The COVID-19 pandemic disrupted medical education across the world, forcing educators and students to devise innovative solutions to continue learning. Before the pandemic, medical students’ clinical skills were assessed by the National Board of Medical Examiners as part of licensing exams, which included a computer-administered test around clinical reasoning and an in-person clinical skills assessment that students typically traveled to. Due to travel restrictions, these in-person clinical skills tests have been halted indefinitely, leaving academic institutions to decide how to test students.

“There’s a big vacuum in assessing medical student clinical skills, and there’s a national discussion around how it should be done,” said Claudio Violato, PhD, professor in the University of Minnesota Medical School’s Division of General Internal Medicine and assistant dean of assessment, evaluation and research. “Here at the University, we have a real opportunity to fill that vacuum because we had started a project using artificial intelligence to assess clinical skills underway even before the pandemic.” 

AI in Testing

Through a partnership with the new M Simulation Center, Dr. Violato and his team are using artificial intelligence (AI) to score student performance on both written and in-person components of clinical skills assessment. 

“One of the most challenging aspects of assessing medical student clinical competence is measuring skills and clinical attitudes,” Dr. Violato said. “One of the real promises of improving this is using artificial intelligence tools.”

During the clinical skills assessment, students interact with and diagnose standardized patients who are trained actors portraying symptoms of a certain diagnosis. This involves a full day exam with 12 stations of patients for each of the 257 students. After students examine their 12 standardized patients, they produce a SOAP note, which is a common method of documenting a patient-physician interaction and diagnosis. These SOAP notes have to be graded, and with 257 students times 12 stations, there are 12,336 medical questions to score, which would traditionally take over a month. The AI program uses natural language processing to score each student’s diagnosis in real-time, providing immediate insight on their performance.

“The other advantage is that it doesn’t make errors,” Dr. Violato said. “Human judgment, whether in medicine, law, finance or just about anywhere can be inaccurate. AI improves the reliability and validity of the assessments.”

The M Simulation Center successfully tested out the program in July and August and will scale it across the Medical School – meaning all students will have an opportunity to complete the assessment during their third year of training as a graduation requirement.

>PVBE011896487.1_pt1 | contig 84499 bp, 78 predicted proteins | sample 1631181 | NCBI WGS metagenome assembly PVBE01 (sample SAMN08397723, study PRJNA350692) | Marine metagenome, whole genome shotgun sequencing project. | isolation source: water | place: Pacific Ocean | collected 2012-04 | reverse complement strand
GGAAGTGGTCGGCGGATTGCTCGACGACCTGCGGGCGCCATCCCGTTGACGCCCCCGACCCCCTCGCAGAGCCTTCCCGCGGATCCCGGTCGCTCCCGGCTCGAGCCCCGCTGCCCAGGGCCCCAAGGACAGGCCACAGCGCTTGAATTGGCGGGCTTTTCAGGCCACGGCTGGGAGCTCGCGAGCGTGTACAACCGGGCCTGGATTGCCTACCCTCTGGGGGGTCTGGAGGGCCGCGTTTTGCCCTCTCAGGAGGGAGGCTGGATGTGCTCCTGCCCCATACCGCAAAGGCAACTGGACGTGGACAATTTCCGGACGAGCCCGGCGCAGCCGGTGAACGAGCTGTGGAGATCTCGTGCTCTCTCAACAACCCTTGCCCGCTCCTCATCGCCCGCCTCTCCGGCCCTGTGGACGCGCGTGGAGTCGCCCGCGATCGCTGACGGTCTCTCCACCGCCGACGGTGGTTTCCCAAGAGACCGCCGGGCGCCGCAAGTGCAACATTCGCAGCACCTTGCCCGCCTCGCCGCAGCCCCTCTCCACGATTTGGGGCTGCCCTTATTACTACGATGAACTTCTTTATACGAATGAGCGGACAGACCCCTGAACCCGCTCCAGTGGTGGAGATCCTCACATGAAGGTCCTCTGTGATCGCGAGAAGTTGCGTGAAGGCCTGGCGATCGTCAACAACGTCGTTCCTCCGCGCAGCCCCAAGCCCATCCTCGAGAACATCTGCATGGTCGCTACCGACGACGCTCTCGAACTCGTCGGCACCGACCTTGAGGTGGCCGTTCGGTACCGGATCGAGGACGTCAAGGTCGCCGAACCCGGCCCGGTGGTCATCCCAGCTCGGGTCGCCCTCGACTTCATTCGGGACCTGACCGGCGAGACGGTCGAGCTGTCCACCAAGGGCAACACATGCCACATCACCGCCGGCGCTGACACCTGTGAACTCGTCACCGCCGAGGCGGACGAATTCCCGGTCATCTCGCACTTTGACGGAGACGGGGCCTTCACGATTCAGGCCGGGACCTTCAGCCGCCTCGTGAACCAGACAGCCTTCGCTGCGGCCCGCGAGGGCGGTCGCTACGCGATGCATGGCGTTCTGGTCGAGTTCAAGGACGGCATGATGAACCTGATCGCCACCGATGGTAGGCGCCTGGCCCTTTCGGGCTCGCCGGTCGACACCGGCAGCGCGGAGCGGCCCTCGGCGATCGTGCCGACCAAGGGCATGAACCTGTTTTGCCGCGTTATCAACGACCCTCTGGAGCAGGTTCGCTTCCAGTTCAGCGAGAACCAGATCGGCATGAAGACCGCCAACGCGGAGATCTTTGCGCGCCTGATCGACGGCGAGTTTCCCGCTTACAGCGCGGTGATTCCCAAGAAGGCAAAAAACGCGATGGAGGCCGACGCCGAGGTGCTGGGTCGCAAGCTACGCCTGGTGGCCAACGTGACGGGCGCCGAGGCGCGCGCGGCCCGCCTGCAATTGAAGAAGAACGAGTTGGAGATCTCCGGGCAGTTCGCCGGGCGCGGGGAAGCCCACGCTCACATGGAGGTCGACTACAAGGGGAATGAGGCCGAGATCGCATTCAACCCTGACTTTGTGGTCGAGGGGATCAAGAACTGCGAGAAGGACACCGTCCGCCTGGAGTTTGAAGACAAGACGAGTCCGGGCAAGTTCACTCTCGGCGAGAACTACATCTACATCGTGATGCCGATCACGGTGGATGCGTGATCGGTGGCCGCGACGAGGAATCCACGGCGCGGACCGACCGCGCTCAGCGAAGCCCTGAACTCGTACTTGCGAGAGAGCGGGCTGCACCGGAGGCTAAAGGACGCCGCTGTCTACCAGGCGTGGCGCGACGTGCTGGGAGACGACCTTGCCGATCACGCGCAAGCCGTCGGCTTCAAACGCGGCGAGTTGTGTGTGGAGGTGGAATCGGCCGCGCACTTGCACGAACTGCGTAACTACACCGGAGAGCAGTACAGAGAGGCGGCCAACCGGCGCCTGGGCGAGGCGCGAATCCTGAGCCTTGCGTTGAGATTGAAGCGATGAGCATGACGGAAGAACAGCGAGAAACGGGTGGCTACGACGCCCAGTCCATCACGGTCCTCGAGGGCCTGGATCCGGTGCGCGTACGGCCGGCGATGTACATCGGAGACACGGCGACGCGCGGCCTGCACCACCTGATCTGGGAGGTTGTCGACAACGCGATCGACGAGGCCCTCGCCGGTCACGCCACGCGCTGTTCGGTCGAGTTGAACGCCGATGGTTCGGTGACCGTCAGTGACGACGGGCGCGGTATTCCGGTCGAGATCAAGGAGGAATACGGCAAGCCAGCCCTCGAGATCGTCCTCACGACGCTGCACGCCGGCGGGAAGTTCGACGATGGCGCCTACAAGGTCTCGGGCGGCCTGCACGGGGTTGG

They’re also applying AI to video recordings of physician-patient interactions and developing algorithms to analyze these encounters, measuring things like nonverbal communication, empathy and eye contact. In the past, these interactions would be subject to interpretation by a physician assessor, which could carry some level of bias. It also relieves some of the burden of training in assessors to grade these interactions.

“AI can learn from experience as it processes more information, so it has capacity as both a teaching and assessment tool,” Dr. Violato said.

The Future of AI

In a partnership with Kevin Peterson, MD, professor in the Department of Family Medicine and Community Health, they’re also teaching clinical skills using AI. Dr. Peterson and his collaborators have developed a library of clinical cases for more than 800 conditions. 

“Students can learn about the cases and answer questions, which assess what they’ve learned using AI and provide immediate feedback,” Dr. Violato said.

To get educators and students on board with using AI, Dr. Violato compares teachers to airplane pilots.

“We’re not going to eliminate teachers – you still need a pilot to fly your plane, but there’s autopilot – which can do much better, more efficiently under the supervision of the pilot,” he said. “It takes away a lot of the hard labor or potential errors that can happen from human judgment.”

Since academic institutions are universally working to come up with new ways to assess clinical skills in the absence of traditional board exams, Dr. Violato intends to share findings for others to learn from.

“It takes a village to do this. We want to show our colleagues across the country that this is a demonstration project of what can be done,” Dr. Violato said. “This really does require collaboration from a number of experts, and we managed to bring a team together, so I’m pretty excited about that.”